(3) If there is not a good lee the officer of the deck shall make one by altering the course of the ship. It is customary to bring the sea a little on the bow, but in this position the lee for the boat is far from perfect, as the ship will roll and pitch considerably, and the waves wash along the lee side. Some seamen prefer to bring the sea on the quarter rather than on the bow, while others advise lying in the trough of the sea, notwithstanding the heavy rolling. The best position will doubtless depend upon the build and trim of the ship, and the nature of the sea. (If in formation, the ship shall be handled as directed in the Signal Manual, 1920.)
(4) Oil should be used in any case, both ahead and astern of the boat.
(5) The ship should be kept moving slowly ahead. A sea painter, from well forward, should be brought into the boat through the inboard bow rowlock, and a turn taken around the inboard end of the forward thwart.
(6) To keep the boat from swinging, frapping lines may be passed around the falls, the ends leading inboard, to hold the boat close in to the side as it is lowered. In some ships, jackstays with traveling lizards are fitted from the davit heads to the side of the ship. A turn of the lizard is taken under a thwart, or around the standing part of the fall, and the boat is held near the side, as by the frapping lines above described. Under no circumstances should the lizard be secured at the boat so that it could jam; the end must be held in the hand.
(7) The great danger, both in lowering and immediately afterwards, is that the boat will be dashed against the ship's side. A sea painter brought in on the inner bow of the boat, as already described, helps to sheer her off as she strikes the water. The coxswain sheers the bow out by throwing the stern in with the steering oar as the boat strikes the water.
(8) The after fall is always unhooked first.
(9) Under no circumstances, short of the most imperative necessity, should a boat be lowered while the ship has sternway, and it is always desirable to have a little headway. There is much difference of opinion as to the speed at which it is safe to lower a boat-an important question in picking up a man overboard. Some officers having seen boats lowered without accidents at speeds as high as 8 and 10 knots maintain that it is perfectly safe to lower at this speed. A more conservative view fixes the maximum at something like half this speed. It is safe to say that there is far less danger at 5 knots than 10, and most practical men would prefer to wait a little longer rather than to take the chance of having to deal with a whole boat crew in the water.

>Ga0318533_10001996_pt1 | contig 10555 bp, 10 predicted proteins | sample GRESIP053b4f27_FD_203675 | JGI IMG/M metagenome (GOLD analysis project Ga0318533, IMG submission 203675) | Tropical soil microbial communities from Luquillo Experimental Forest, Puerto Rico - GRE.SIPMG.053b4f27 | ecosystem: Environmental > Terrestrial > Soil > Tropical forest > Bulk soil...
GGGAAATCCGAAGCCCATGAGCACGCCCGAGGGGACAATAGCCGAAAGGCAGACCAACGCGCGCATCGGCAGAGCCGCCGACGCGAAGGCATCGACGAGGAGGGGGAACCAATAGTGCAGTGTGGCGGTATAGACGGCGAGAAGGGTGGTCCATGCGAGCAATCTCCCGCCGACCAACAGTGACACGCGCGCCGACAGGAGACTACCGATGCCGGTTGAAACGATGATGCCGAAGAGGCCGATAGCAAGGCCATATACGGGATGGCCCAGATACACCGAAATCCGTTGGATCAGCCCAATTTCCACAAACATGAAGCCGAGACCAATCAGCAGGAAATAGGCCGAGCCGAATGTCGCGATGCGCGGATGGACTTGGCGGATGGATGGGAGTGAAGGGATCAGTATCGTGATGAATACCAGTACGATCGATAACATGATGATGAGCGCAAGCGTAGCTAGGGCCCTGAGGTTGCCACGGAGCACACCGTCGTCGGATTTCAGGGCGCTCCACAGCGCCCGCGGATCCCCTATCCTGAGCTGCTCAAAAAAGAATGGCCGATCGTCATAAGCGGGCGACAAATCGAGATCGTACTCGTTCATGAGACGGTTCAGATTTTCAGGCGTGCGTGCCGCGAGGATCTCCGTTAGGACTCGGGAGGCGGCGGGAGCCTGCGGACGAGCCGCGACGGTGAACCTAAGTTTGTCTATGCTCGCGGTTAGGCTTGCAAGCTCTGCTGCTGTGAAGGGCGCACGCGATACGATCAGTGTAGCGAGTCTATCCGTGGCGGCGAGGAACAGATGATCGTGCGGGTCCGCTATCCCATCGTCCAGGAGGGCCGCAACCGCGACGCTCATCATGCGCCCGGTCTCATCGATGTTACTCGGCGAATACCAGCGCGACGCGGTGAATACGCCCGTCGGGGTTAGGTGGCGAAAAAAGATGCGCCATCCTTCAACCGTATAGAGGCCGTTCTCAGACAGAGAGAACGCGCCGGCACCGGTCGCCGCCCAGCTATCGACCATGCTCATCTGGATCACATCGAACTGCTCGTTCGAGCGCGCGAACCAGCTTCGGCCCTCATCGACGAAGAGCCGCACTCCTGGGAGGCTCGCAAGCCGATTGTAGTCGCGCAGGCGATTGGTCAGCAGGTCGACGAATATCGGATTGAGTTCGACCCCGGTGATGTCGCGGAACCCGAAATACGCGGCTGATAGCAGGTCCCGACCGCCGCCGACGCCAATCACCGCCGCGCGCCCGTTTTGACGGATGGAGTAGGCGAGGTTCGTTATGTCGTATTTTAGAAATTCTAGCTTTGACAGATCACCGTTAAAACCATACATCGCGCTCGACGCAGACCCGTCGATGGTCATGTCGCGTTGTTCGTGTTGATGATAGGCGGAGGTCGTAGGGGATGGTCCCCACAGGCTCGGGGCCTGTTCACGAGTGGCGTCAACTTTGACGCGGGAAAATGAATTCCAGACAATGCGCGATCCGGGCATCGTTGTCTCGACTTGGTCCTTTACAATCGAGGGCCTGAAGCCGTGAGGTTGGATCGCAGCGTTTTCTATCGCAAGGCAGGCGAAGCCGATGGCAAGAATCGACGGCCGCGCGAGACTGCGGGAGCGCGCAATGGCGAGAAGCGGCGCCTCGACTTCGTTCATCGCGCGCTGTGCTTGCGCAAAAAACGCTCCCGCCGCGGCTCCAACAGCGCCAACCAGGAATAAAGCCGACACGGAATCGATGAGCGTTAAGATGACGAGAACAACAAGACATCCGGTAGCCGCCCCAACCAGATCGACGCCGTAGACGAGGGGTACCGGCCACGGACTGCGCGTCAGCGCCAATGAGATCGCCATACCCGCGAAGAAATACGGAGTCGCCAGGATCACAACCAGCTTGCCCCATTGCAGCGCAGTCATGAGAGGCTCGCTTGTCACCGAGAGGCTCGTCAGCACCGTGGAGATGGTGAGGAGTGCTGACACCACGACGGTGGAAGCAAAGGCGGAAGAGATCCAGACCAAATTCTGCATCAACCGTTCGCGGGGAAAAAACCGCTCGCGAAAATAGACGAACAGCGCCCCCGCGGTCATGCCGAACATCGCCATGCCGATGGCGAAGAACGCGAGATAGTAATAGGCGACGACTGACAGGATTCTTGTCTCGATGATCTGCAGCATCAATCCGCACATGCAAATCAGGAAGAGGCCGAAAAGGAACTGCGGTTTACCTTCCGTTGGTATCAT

(10) When all is ready the officer of the deck, or the officer in charge of the lowering, commands “Lower away together.” The bow and stroke oars tend the falls to keep them clear and to keep the blocks from striking other members of the crew when let go. In case the tumbler hook is used these men grasp the tumbler lanyard, and as soon as the boat is water borne unhook the fall, in case it is not unhooked automatically. Should the boat not be supplied with detaching apparatus, these men unhook the boat falls--the after fall first-as soon as possible after the boat touches the water. Men in the waist thwarts hold the boat off, if the ship is rolling. The second bowman tends the sea painter, which is hauled taut and brought in through the inboard bow rowlock before lowering. He takes a turn with the painter around the thwart, holding the end in his hand; it should never be made fast.
(11) In lowering a boat the falls must invariably be lowered together, and in rough weather smart lowering may be required,
(12) If the boat is held in by lizards traveling on jackstays, or by frapping-lines around the falls, some of the men in the waist should breast the boat off the ship's side with the boat hooks, being careful to hold the butt end above the outer gunwale to avoid danger of the boat being driven against it and its staving a hole in the planking:
(13) It is well to have an ax or hatchet handy in case anything should jam at a critical time.
(14) When the boat is a short distance from the water the officer of the boat, or in his absence the coxswain, lets go the detaching apparatus, or gives the command “Let go.” If the boat is not fitted with detaching apparatus, as soon as boat is water borne, the boat officer or coxswain commands "Let go the after fall," then, "Let go the forward fall." The coxswain gives the boat a sheer out. The greatest danger occurs at this instant, as there is always a' danger of the boat being dashed against the ship's side. For that reason the coxswain should give the stern a sheer in, to get the bow out. The strain on the sea painter assists to sheer the bow out. When clear of the ship's side, the officer or coxswain directs the second bowman to cast off the sea painter; thwartmen get out their oars as soon as possible, and the boat makes the best of her way to the rescue. HOISTING A LIFEBOAT (OR OTHER BOAT) IN A SEAWAY.
45. (1) The same general principles of seamanship apply as in lowering: It is preferable for a ship to have a little headway on in case she is under way. The important point is to keep the boat off the ship's side to prevent its being injured.
(2) The boat comes alongside, a lee having been made for her, ana in case of a heavy sea oil should be used freely. Oars are boated, before getting alongside, as soon as possible after receiving the sea painter, which should always be hove to her.
(3) The bowman seizes the sea painter and takes a turn around the forward thwart. The boat should then be hauled under the davits by manning the sea painter on deck.
(4) Tend the ship carefully to retain a lee.
(5) Frapping lines, traveling lizards, etc., will, if necessary, be used as in lowering. Similarly, thwartmen will, by the use of boat hooks, keep the boat from swinging against the ship's side.
(6) If the ship has considerable way on, a line should be led from the stern of the boat to a point well aft on the ship, to prevent the boat from lurching forward when she leaves the water.